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Review: Audium 3

  • September 2, 2002
  • By Hitesh Seth
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Dynamic Module Configurations

In step 5 of the VoiceXML application design we created using the Audium Builder we introduced the notion of a configuration for a module. The configuration of a module describes the various properties, variables, prompts, etc. that a module provides. In simpler scenario, module configurations can be static, however, to support complex scenarios module configurations may be dynamic. Let's take an example approach by looking at the Audio module. By default, the audio module supports a set of prompts that can be configured to either play pre-recorded audio or play a text-to-speech message. If we would like to play a static line of text we can just have it be a part of the prompts that are played in the Audio module. However, if components of that prompt are dynamically retrieved from a backend application then we will need to set up the module to have a Dynamic Configuration.

Two mechanisms are supported by Audium to achieve dynamic configuration capability:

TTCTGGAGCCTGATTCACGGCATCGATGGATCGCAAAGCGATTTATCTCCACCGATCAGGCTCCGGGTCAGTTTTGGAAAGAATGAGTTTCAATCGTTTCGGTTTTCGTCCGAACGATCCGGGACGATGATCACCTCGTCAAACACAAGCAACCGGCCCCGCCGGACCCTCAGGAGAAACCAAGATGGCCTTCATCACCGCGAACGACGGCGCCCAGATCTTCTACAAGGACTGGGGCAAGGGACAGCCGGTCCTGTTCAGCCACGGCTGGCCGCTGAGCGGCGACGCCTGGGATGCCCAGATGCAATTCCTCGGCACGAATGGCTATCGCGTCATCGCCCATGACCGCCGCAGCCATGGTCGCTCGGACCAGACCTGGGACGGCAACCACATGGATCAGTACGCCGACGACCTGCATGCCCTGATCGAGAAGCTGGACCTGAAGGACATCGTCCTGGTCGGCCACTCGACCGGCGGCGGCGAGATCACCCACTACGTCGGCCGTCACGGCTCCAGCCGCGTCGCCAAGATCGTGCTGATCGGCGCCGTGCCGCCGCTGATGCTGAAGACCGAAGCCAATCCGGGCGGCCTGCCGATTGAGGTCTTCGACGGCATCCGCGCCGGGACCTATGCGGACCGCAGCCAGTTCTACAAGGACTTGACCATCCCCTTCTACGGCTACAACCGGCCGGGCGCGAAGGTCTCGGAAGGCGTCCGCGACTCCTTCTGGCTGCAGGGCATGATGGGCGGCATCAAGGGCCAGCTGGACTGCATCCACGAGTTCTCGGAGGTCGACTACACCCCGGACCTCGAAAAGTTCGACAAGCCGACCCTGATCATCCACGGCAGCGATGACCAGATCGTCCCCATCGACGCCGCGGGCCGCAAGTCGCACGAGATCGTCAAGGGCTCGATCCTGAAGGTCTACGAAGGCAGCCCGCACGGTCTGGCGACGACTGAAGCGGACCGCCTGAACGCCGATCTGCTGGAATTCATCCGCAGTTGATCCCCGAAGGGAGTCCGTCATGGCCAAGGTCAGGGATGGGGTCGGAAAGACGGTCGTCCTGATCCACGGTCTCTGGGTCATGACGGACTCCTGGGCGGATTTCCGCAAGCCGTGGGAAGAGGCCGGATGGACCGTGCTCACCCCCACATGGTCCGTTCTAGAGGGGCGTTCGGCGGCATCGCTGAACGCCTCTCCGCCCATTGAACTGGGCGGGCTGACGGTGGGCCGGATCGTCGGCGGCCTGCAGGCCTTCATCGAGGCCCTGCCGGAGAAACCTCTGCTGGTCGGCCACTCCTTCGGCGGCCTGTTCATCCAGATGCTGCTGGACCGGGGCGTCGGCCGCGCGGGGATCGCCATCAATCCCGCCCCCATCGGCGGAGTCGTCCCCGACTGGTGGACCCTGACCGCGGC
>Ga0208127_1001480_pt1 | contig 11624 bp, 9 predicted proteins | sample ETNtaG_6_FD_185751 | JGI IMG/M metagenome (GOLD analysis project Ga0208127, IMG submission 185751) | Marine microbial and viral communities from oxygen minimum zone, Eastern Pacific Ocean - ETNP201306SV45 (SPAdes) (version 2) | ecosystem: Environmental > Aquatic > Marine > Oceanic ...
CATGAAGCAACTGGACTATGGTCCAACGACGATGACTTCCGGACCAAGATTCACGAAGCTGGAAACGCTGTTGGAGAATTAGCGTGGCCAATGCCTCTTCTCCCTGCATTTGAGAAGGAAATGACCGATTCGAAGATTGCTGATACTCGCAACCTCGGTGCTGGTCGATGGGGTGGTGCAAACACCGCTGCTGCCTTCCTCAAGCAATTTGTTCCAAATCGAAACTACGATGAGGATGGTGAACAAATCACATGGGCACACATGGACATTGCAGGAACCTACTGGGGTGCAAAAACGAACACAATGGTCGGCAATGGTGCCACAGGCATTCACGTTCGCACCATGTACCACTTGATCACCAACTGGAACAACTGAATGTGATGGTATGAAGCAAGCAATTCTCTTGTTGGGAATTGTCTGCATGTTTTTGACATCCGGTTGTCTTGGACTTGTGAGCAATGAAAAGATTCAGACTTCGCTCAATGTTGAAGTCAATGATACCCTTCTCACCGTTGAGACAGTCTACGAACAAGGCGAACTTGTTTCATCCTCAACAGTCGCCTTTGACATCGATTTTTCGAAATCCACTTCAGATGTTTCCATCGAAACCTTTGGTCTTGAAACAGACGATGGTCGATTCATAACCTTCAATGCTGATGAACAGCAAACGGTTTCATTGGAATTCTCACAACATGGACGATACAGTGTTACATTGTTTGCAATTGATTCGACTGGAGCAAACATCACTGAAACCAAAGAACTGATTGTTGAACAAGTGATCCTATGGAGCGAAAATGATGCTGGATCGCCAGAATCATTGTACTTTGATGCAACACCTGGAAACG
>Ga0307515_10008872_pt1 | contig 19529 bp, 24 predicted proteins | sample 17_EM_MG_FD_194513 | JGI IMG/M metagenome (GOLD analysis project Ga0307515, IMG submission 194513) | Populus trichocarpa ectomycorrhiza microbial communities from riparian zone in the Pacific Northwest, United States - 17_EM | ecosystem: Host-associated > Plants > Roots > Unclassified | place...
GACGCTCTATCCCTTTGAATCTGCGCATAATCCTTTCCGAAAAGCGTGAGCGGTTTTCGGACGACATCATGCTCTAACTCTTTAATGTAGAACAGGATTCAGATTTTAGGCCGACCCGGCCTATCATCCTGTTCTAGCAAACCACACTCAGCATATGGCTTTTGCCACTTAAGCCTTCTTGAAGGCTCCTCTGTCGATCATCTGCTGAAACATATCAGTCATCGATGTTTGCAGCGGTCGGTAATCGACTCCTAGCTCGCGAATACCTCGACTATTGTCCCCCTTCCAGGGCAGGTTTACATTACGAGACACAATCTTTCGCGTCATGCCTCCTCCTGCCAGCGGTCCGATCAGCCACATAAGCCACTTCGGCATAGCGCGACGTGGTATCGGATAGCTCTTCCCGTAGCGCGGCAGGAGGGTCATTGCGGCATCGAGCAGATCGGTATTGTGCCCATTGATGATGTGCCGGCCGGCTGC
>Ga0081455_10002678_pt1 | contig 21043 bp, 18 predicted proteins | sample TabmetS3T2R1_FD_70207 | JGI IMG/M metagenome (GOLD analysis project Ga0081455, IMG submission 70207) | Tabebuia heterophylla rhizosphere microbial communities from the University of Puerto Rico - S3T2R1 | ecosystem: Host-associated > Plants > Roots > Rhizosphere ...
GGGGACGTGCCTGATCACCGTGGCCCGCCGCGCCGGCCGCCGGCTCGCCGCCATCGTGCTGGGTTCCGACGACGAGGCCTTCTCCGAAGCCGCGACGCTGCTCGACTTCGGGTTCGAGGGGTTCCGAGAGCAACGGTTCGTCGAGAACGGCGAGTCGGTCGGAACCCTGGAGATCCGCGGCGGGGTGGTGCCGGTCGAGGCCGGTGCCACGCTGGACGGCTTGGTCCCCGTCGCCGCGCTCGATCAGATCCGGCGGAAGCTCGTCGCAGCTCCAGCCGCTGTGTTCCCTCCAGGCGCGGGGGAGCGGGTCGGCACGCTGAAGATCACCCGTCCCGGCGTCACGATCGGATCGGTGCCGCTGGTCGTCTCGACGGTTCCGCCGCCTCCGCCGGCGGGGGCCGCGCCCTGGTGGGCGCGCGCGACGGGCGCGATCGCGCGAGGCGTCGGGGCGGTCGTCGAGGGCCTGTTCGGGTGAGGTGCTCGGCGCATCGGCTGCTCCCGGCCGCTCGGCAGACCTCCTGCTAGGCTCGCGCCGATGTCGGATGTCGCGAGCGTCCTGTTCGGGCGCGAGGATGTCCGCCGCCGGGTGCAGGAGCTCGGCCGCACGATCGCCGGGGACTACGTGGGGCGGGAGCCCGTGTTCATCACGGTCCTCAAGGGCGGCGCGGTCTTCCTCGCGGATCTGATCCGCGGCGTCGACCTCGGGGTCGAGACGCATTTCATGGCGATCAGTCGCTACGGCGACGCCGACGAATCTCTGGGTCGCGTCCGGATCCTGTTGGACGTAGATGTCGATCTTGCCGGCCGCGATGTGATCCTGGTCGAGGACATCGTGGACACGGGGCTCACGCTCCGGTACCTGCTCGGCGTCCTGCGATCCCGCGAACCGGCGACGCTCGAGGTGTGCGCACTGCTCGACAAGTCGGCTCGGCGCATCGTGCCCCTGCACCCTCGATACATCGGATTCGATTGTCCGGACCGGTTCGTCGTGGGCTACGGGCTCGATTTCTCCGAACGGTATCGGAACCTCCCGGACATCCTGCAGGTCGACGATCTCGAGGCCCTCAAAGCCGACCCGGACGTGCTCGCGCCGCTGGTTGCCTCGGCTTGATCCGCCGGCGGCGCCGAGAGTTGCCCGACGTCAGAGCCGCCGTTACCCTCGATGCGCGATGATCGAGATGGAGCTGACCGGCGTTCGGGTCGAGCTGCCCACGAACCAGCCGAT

1. Where you get the configuration from a Java class file: In this scenario we create a class which implements the com.audium.server.proxy ModuleInterface Java Interface. This class then should be placed in %AUDIUM_HOME%\applications\ApplicationName\java\application\classes directory.
  2. Where you get the configuration information from a web based HTTP/XML exchange: In this scenario, information about the current VoiceXML session is posted to the HTTP-based loosely-coupled interaction.

To understand dynamic Module Configurations let's look at an example. Let's say we would like to build an Employee Locator application. We would like to provide the information (phone numbers, email address) to a caller after recognizing the name of the employee and then transfer the user to a selected phone type (mobile/direct). The call flow for the application is shown below.

Implementing a module configuration is a relatively simple task--it just requires us to implement a single method, getConfig() which returns a ModuleConfig instance. Typically, you can just modify the existing default configuration and add the dynamic functionality.

package com.silverline;import java.util.*; import com.audium.server.proxy.*; import com.audium.server.module.*; import com.audium.server.session.*; import com.audium.server.*; import com.audium.server.xml.*; public class EmployeeModuleConfig implements ModuleInterface {  public ModuleConfig getConfig(String name,    EntityAPI input,    ModuleConfig defaults) throws AudiumException {    ModuleConfig.PromptGroup initial = defaults.getPromptGroup("initial_prompt", 1);   String employee_name = input.getPublicData("EmployeeForm", "selection");// Query the database using JDBC and get the employee // information into the string employee_info_string   initial.insertPrompt(1, defaults.new AudioPrompt(employee_info_string, null));      return defaults;      } }